How to start up M1 Mac into Recovery mode
Wondering how to use Recovery mode on your M1 Mac? If you've recently upgraded from an Intel-based Mac to Apple Silicone, there are some subtle changes that have left many people perplexed.
Apple has noticeably reduced the available troubleshooting modes and key commands for Silicone Macs, meaning that the familiar Command-R trick simply doesn't work anymore, along with zapping your PRAM or NVRAM.
But before you sigh, the good news is, it's actually much more straightforward. Let's take a closer look.
What is Recovery mode on a Mac M1?
Well, it's one of those names that is pretty self-explanatory; M1 Mac Recovery mode is Apple's built-in software tool designed to recover your Mac: it can launch before your macOS boots up, enabling you to troubleshoot and fix issues; a very handy tool, to know your way around.
Wondering when you should use it? Jump to the next step.
When to use M1 Recovery mode
There are multiple reasons you might be curious about Recovery mode. Before we go any further, let's glance at some of the common reasons you might need to boot your M1 Mac into Recovery:
Your Mac won't start
You have issues with your internal disk or macOS in general
You need to restore files from a Time Machine backup
You need to erase your Mac to sell or trade
If the reason you're looking to launch Recovery is that you're trying to troubleshoot a misbehaving app or solve an annoying disk error, before you dive into Recovery mode and more serious steps, you could try some basic Mac maintenance instead.
How to run Mac maintenance to fix issues on M1 Mac
Regular Mac maintenance can not only prevent many irritating issues from even occurring, but it can also help to keep your macOS optimized. The problem is manual Mac maintenance isn't for the faint-hearted; that's why it probably slips to the bottom of many users' lists.
I personally like to use the Apple notarized tool CleanMyMac X to handle my regular Mac upkeep. It has an impressive Maintenance module, which can quickly run multiple scripts, rotate logs, remove temporary or broken files and fix disk permissions with just a few clicks.
Tasks that would normally take a considerable amount of time, especially for a Mac novice, are handled in moments. Here's how to optimize your Mac the easy way:
Start the application — download the free version.
Select Maintenance from the sidebar.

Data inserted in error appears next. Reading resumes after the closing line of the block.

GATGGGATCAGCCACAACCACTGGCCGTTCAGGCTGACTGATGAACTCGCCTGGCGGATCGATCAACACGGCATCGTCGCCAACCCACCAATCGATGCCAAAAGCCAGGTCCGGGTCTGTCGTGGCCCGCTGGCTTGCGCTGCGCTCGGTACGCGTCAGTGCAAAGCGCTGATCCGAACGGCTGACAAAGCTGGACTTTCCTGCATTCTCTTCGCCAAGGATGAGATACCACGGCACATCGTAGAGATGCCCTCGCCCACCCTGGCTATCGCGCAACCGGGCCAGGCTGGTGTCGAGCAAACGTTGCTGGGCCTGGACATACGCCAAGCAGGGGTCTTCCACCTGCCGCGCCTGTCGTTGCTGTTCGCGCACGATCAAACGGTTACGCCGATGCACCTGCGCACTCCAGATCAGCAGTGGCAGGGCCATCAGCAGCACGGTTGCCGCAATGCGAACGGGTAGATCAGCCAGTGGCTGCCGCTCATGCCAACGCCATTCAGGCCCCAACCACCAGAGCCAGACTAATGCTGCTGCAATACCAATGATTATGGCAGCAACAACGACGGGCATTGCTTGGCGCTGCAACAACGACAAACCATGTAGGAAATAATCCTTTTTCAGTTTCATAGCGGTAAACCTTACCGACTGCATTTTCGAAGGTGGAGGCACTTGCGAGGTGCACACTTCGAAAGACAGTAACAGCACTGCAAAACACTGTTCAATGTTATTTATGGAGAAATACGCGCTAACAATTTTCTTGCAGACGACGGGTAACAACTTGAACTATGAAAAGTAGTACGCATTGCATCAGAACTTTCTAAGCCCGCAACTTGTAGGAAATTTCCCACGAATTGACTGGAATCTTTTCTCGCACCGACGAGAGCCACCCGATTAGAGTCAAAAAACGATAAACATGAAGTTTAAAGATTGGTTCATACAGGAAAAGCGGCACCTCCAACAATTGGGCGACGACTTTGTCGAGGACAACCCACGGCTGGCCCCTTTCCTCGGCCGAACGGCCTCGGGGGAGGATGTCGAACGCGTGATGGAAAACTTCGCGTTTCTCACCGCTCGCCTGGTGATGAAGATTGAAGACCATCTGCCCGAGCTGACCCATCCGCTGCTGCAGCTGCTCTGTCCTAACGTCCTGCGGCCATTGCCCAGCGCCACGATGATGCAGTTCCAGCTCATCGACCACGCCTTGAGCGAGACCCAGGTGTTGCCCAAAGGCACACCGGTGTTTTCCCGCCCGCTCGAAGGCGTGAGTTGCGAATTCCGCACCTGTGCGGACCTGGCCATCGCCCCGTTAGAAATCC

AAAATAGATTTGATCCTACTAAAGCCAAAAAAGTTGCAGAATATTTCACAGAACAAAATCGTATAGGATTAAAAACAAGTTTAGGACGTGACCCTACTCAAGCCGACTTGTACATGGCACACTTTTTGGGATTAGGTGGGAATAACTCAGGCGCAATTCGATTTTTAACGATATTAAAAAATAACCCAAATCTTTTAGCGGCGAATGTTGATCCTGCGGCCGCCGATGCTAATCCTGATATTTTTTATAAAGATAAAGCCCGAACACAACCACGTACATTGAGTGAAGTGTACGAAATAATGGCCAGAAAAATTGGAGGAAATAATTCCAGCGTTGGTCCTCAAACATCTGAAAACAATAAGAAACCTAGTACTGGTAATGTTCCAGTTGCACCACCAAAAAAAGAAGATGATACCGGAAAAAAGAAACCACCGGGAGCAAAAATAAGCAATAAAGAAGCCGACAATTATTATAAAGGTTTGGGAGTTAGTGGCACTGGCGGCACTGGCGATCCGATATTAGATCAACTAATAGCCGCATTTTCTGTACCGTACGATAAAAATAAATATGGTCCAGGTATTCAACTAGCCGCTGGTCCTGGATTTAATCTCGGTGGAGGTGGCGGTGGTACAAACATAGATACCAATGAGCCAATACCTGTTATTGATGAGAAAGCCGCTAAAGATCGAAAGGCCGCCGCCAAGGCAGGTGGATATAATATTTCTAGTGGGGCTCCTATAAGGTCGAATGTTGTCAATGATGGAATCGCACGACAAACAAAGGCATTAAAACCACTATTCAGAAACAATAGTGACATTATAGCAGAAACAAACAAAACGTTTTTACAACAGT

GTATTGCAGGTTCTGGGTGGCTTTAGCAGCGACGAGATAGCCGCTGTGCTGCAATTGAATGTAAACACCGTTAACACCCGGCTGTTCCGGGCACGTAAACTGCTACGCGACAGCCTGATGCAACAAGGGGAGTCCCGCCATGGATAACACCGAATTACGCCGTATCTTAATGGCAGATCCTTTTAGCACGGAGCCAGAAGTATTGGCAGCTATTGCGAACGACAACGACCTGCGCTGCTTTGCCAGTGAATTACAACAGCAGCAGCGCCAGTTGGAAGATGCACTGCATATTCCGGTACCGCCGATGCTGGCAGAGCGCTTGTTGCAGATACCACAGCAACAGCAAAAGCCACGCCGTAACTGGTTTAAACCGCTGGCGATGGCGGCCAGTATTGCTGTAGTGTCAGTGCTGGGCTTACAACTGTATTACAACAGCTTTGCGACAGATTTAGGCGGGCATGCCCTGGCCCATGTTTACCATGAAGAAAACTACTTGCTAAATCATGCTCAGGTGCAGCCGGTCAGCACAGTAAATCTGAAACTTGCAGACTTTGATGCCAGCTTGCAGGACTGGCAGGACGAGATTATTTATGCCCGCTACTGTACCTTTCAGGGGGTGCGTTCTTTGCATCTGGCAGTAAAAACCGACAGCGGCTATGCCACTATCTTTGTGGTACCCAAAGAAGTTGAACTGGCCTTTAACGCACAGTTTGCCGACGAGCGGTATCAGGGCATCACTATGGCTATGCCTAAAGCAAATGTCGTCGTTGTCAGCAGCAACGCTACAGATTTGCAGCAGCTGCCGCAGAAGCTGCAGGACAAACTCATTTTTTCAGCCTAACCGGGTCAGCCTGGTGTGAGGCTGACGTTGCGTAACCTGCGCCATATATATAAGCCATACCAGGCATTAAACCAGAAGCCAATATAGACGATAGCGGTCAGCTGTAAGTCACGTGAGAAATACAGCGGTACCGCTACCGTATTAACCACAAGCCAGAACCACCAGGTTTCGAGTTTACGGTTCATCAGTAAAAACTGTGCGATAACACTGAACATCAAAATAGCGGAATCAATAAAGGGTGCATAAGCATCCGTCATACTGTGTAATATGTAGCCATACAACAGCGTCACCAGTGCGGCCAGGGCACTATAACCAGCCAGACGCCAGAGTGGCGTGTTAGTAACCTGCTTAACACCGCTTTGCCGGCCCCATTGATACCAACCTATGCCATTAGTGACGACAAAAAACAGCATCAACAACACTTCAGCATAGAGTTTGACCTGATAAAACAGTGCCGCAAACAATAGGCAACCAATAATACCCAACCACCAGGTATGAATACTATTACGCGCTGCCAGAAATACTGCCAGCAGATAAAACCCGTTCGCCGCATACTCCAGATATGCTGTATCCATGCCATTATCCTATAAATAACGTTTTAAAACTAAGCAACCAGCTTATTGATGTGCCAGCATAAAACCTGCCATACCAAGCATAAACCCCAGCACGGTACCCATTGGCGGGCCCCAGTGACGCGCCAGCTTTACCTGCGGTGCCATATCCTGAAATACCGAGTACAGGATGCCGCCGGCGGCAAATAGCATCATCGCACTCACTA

Press View All Tasks.
Select Run Maintenance Scripts and Repair Disk Permissions and press Run.
How simple was that? Now, let's get to the main event, how to launch your Mac M1 in Recovery mode.
How to launch MacBook M1 in Recovery mode
Here's how to start your M1 Mac in Recovery mode:
Shut your Mac down via the main Apple Menu.
Once your Mac is completely switched off, hold down the power button until the "Loading startup options" appears.
Now select Options > Continue.
Select your admin account, enter your password, and press Continue.
That's it. Now you're in Recovery mode, let's take a look at the options available to you.
Recovery: This provides you with access to further applications.
Startup Security Utility: Here you can set various security policies.
Safari: This enables you to browse the internet for additional support.
Time Machine System Restore: Recover and restore files and data from one of your Time Machine backups.
Install macOS: This allows you to reinstall the current macOS on your device.
Terminal: Perform various tasks or change settings from the command line.
Startup Disk: Set your Mac's startup disk.
Share Disk: Transfer or share the disk of a MacBook that's been booted in Recovery mode.
Disk Utility: Erase or repair your disk.
Although Recovery mode on Apple Silicone Macs differs from Intel-based Macs, don't worry, you're not missing out; it's just that ultimately Silicone Macs are built differently, and some of the previous options available are now redundant for M1 Macs.
Recovery mode is just another subtle yet streamlined change to get used to.
Well, we've reached the end of this handy article. Hopefully, you feel confident booting up into M1 Mac into Recovery mode. Don't forget to keep up the Mac maintenance to avoid ever needing to troubleshoot in Recovery.